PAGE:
Consequences.jpegWednesday's announcement by the White House that the Obama Administration has said it will not defend section 3 of the Defense of Marriage Act in court is something of a welcome surprise. This should mean that -- at least in states where same-sex marriage is legal -- same-sex couples can claim federal benefits on an equal footing with opposite-sex married couples. Such benefits would likely include marriage petitions for foreign spouses. The attorneys at the Law Offices of J Craig Fong have sought and created legal immigration solutions for same-sex couples for years, here in West Hollywood and Los Angeles, throughout the United States, and even overseas. I have been an attorney for almost thirty years and have been an advocate for gay and lesbian immigrants for most of that time. I have counseled over a thousand same-sex couples in my time, and this is the best news so far in the fight to permit US citizens to petition their same-sex partners.

However, it is not clear how this will spin out. I wish I could tell couples to go out, get married where it's legal to do so, and file the Family Petitions -- but I don't think it's prudent just yet. Why not?

First, the Department of Homeland Security is no joke. They are serious about removing people from the USA wherever undocumented people can be found. If you are trying to protect your loved one, you don't volunteer him or her to be a guinea pig! By filing a petition, you are revealing the exact address of your spouse. US Immigration and Customs Enforcement (ICE) is famous for the "knock in the middle of the night."

Second, it is not clear what US Citizenship and Immigration Services will do when they receive such cases. I suspect they will hold ALL such cases in abeyance until they get further direction from USCIS' head office. This could be a long time.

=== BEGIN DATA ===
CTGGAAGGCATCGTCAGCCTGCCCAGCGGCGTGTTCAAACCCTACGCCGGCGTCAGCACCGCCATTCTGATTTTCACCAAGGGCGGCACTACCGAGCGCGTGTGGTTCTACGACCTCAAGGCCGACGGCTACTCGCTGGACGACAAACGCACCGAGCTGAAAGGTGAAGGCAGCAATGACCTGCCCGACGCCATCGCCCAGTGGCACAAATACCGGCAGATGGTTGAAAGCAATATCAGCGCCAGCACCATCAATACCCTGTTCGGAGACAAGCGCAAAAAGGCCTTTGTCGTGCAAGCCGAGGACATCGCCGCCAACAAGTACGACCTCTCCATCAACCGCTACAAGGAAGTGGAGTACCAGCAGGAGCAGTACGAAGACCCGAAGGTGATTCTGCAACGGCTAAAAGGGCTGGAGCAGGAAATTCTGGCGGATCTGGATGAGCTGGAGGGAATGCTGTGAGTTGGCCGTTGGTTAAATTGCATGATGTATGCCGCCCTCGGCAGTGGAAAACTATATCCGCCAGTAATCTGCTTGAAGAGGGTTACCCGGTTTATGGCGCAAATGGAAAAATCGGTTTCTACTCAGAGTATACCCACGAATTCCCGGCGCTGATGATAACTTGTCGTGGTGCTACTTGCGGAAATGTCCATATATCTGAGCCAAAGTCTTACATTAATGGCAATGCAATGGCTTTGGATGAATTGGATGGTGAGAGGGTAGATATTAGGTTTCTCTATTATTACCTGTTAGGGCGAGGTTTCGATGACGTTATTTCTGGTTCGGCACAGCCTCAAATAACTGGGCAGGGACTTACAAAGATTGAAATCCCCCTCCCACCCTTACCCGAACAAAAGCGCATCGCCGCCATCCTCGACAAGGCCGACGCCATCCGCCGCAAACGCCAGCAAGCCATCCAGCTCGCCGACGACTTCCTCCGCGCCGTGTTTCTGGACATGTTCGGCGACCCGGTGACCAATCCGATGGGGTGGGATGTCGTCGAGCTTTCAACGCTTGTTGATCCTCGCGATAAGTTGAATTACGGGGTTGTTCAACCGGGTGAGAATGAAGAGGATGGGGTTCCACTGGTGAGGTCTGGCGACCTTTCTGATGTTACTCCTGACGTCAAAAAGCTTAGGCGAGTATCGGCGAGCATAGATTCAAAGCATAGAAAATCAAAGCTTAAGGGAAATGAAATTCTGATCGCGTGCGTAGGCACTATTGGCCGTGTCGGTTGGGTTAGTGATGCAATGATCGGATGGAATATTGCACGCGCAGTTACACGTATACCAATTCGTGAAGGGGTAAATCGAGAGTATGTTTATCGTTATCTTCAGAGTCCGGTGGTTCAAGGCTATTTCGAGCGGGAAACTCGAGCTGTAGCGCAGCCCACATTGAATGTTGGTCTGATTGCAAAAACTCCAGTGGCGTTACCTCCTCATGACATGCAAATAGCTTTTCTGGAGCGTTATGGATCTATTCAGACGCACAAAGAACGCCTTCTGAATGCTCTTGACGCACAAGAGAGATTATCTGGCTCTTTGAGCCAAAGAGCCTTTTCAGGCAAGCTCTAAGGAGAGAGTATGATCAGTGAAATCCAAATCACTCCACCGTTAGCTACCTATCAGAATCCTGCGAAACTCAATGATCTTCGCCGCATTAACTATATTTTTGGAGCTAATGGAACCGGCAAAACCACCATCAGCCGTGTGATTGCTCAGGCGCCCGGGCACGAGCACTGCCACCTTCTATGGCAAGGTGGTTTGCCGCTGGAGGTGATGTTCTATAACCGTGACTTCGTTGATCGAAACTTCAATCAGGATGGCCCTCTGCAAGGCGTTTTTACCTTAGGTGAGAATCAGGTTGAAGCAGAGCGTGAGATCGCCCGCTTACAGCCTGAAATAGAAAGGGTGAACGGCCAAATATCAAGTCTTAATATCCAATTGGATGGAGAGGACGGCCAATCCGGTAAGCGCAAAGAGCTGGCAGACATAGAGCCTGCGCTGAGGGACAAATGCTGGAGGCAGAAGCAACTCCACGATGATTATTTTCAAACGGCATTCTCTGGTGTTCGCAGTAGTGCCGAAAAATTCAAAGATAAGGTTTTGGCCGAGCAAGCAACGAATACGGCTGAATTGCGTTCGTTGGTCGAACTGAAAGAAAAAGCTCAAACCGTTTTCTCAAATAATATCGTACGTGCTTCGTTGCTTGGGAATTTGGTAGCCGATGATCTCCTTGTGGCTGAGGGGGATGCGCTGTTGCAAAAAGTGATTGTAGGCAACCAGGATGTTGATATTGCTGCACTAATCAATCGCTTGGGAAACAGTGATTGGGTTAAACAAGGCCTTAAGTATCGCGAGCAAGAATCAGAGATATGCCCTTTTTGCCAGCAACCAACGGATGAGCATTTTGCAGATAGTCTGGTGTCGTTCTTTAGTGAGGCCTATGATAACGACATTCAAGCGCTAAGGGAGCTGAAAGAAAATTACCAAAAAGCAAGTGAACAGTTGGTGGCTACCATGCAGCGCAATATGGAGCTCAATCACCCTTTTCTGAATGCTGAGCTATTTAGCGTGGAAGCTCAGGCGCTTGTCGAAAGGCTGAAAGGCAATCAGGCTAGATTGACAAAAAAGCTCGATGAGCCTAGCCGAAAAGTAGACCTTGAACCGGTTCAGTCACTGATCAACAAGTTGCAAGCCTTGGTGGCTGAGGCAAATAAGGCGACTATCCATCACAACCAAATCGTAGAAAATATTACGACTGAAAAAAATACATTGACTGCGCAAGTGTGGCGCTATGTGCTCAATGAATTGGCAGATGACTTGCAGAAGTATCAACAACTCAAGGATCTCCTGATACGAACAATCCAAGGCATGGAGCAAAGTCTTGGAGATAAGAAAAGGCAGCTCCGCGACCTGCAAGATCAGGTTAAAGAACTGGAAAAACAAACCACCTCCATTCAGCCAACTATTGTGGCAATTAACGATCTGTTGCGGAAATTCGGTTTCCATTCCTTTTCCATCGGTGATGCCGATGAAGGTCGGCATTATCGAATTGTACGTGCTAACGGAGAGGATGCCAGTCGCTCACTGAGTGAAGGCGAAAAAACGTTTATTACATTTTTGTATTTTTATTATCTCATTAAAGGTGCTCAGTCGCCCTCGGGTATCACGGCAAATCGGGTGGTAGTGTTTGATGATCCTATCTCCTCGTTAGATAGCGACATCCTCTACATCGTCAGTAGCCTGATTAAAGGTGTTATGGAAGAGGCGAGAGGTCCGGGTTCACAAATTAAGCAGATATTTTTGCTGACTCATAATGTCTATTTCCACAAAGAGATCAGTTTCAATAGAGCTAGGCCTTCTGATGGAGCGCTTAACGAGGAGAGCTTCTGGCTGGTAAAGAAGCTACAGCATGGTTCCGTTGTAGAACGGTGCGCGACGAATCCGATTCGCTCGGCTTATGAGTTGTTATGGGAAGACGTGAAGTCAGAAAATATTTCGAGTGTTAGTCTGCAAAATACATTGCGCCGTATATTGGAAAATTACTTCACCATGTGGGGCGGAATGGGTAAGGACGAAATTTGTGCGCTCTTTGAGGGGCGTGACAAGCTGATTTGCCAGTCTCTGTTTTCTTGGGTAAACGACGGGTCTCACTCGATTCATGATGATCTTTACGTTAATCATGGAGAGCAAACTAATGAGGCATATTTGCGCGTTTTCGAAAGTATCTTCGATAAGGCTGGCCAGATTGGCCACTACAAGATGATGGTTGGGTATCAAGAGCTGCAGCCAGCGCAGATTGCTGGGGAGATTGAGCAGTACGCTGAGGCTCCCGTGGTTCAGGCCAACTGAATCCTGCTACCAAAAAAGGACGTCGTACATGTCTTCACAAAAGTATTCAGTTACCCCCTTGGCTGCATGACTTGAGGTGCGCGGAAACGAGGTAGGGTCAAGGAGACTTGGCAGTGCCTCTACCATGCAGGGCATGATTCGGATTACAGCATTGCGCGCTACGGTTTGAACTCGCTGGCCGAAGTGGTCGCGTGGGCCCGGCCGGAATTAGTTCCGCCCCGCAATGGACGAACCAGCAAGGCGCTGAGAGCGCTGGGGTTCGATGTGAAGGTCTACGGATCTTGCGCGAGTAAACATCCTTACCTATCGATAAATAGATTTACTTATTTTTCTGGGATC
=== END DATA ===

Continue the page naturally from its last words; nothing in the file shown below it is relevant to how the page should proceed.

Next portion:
Third, it is unclear what will happen to couples who are married in, say, Massachusetts, but who now live in Texas or Nevada. What about couples who were married while marriage was legal in California, although new marriages are not being celebrated in California at this time?

Because of the uncertainties about this development, our suggestion is that people sit tight for a month or so, to see what other agencies of the US government will do in light of today's news. --jcf

February 17, 2011

Dangerous Arizona Hospital Law Withdrawn

caduceus1.jpgA bill was proposed in Arizona that would force hospitals to check the immigration status of patients. Like many advocates for immigrants, family immigration lawyers at the Law Offices of J Craig Fong see many situations here in California where such a bill would discourage people who genuinely need medical help from seeking that assistance. It appears that this proposed law -- a bad immigration idea, and a bad public health idea -- was removed from consideration by the Arizona Senate today.